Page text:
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India Unsolved Ep 3: Why Did the Indus Valley Civilisation Disappear Forever

All we have are 500 sites of ruins. First discovered in 1911. Now, even those ruins are under threat.

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Over 5000 years ago, Harappans thrived in the Indus river valley – present Pakistan, East Afghanistan, and Northwest India. They had sophisticated cities, hi-tech roads, water supply, drainage, swimming pools, and an advanced culture.


All of a sudden, they abandoned their cities and disappeared forever. No one knows why or where. All we have are nearly 500 sites of ruins, first discovered in 1911. And now, even those ruins are under threat...

In the third episode of The Quint's new series 'India Unsolved', we explore the theories behind the sudden disappearance of the Indus Valley Civilisation.
  • <div class="paragraphs"><p>Ruins of a sophisticated city.</p></div>

    Ruins of a sophisticated city.

    File photo

  • <div class="paragraphs"><p>Ruins of an advanced drainage system.</p></div>

    Ruins of an advanced drainage system.

    File photo

  • <div class="paragraphs"><p>Ruins of a  granary.</p></div>

    Ruins of a granary.

    File photo


Theory 1: Trade Collapse

Long-distance trade was said to be the key for the Indus Valley habitants. Archaeologists unearthed remains of a dockyard like small boats and carts in Lothal, suggesting trade thrived.

  • <div class="paragraphs"><p>A toy ship unearthed by archeologists.</p></div>

    A toy ship unearthed by archeologists.

    File photo

  • <div class="paragraphs"><p>Ruins of a dockyard at Lothal.</p></div>

    Ruins of a dockyard at Lothal.

    File photo

Their main trade partner was Mesopotamia (present Iraq) – another advanced civilisation in the Middle East. When Mesopotamia's trade networks collapsed, it impacted the Harappans too.

Some historians believe this is why the cities collapsed. And the civilisation could not prosper again.


"The evidence of sea trade and contact during the Harappan period is largely circumstantial, or derived from inferences from the Mesopotamian texts."
Archeologists Bridget Allchin & Raymond Allchin (In their book 'Rise of Civilization in India and Pakistan')

Theory 2: Invaders

Studies say that there was no evidence of monarchy. And people were, in all likelihood, governed by an elected body. Further, excavators found no sign of warfare or weapons.

  • <div class="paragraphs"><p>Ruins of a Harappan city.</p></div>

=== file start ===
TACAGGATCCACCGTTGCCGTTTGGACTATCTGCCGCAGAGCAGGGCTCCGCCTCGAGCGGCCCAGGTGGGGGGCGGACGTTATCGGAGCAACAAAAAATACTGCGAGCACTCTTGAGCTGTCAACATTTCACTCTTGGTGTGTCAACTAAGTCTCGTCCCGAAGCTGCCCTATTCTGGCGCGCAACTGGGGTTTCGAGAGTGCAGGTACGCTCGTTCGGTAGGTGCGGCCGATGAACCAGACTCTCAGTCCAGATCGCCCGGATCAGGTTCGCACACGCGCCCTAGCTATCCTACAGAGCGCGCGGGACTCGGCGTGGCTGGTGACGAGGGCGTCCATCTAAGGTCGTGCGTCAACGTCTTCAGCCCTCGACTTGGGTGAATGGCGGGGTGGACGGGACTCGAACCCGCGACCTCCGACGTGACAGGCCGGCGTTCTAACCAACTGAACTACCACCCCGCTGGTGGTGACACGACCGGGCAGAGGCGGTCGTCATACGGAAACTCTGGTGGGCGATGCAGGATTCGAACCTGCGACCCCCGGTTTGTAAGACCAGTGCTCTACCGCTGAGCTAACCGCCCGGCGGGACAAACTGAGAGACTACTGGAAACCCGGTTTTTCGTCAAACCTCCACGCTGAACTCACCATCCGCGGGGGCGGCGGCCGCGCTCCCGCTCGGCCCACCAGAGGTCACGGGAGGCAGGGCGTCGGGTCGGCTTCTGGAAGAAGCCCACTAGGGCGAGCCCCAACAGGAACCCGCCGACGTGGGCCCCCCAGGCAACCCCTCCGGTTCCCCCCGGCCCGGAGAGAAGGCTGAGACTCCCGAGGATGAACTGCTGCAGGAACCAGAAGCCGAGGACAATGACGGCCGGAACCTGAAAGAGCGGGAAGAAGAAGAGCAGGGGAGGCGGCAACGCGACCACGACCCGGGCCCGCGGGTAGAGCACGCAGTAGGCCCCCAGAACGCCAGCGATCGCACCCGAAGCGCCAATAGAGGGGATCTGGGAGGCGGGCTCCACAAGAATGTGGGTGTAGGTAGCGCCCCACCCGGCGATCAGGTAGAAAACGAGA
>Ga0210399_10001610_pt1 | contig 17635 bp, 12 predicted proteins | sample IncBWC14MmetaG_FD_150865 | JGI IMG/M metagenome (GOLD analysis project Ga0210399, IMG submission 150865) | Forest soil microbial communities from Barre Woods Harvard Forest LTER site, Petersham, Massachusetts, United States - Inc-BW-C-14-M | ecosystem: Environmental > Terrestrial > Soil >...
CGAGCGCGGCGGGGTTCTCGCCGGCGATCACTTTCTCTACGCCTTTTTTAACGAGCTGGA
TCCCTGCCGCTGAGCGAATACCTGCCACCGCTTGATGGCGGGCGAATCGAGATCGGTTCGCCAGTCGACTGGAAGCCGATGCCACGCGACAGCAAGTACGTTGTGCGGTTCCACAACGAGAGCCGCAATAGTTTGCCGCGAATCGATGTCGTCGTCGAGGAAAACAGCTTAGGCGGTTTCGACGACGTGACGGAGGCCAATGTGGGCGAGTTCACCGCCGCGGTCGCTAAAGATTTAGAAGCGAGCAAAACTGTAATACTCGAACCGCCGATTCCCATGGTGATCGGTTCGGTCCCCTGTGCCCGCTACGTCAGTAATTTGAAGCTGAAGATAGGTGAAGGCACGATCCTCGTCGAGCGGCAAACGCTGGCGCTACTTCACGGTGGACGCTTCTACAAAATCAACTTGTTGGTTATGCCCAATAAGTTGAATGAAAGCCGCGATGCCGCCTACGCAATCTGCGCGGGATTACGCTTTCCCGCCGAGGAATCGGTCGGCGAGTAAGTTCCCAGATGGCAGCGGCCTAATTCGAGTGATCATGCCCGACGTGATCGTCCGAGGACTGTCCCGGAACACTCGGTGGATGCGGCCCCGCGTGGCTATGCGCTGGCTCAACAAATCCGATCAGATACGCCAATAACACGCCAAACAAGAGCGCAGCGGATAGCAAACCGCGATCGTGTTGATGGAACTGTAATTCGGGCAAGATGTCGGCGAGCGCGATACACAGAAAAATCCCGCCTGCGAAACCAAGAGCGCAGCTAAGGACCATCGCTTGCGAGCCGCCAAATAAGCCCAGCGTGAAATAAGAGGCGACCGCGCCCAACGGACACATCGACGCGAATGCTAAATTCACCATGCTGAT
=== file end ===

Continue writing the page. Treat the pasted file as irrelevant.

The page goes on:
Ruins of a Harappan city.

    File photo

  • <div class="paragraphs"><p>Ruins of a Harappan house.</p></div>

    Ruins of a Harappan house.

    File photo

  • <div class="paragraphs"><p>Ruins of a possible Harappan place of worship.</p></div>

    Ruins of a possible Harappan place of worship.

    File photo

British archaeologist Mortimer Wheeler claimed that the Aryans conquered the Indus Valley civilisation.


But there's no concrete evidence of any war or mass murder either. Some archaeologists are convinced natural disasters played a key role in its disappearance. Invaders reportedly came in much later.

We can't say that they disappeared entirely due to climate. At the same time, the Indo-Aryan culture was arriving in the region with Iron Age tools, horses and carts. But it's very likely that the winter monsoon played a role.
Liviu Giosan, Geologist, Woods Hole Oceanographic Institution

Theory 3: Climate Change

Studies majorly hint at a three-prong climate catastrophe:

  1. Change in weather patterns led to weakening monsoons, droughts, deforestation.

  2. A possible tectonic shift caused the Indus river to flood and change direction, impacting cities on its banks.

  3. The Ghagger Hakra river dried up, adding to the disaster.

Agriculture collapsed, economy broke down, people starved and were forced to migrate. But they left no trace... In all likelihood, they relocated in smaller groups.

"We don't know whether Harappan caravans moved toward the foothills in a matter of months or this massive migration took place over centuries. What we do know is that when it concluded, their urban way of life ended."
Liviu Giosan, Geologist, Woods Hole Oceanographic Institution
  • <div class="paragraphs"><p>The Pashupati seal.</p></div>

    The Pashupati seal.

    File photo

  • <div class="paragraphs"><p>Statue of The Priest.</p></div>

    Statue of The Priest.

    File photo

  • <div class="paragraphs"><p>Statue of the Dancing Doll.</p></div>

    Statue of the Dancing Doll.

    File photo

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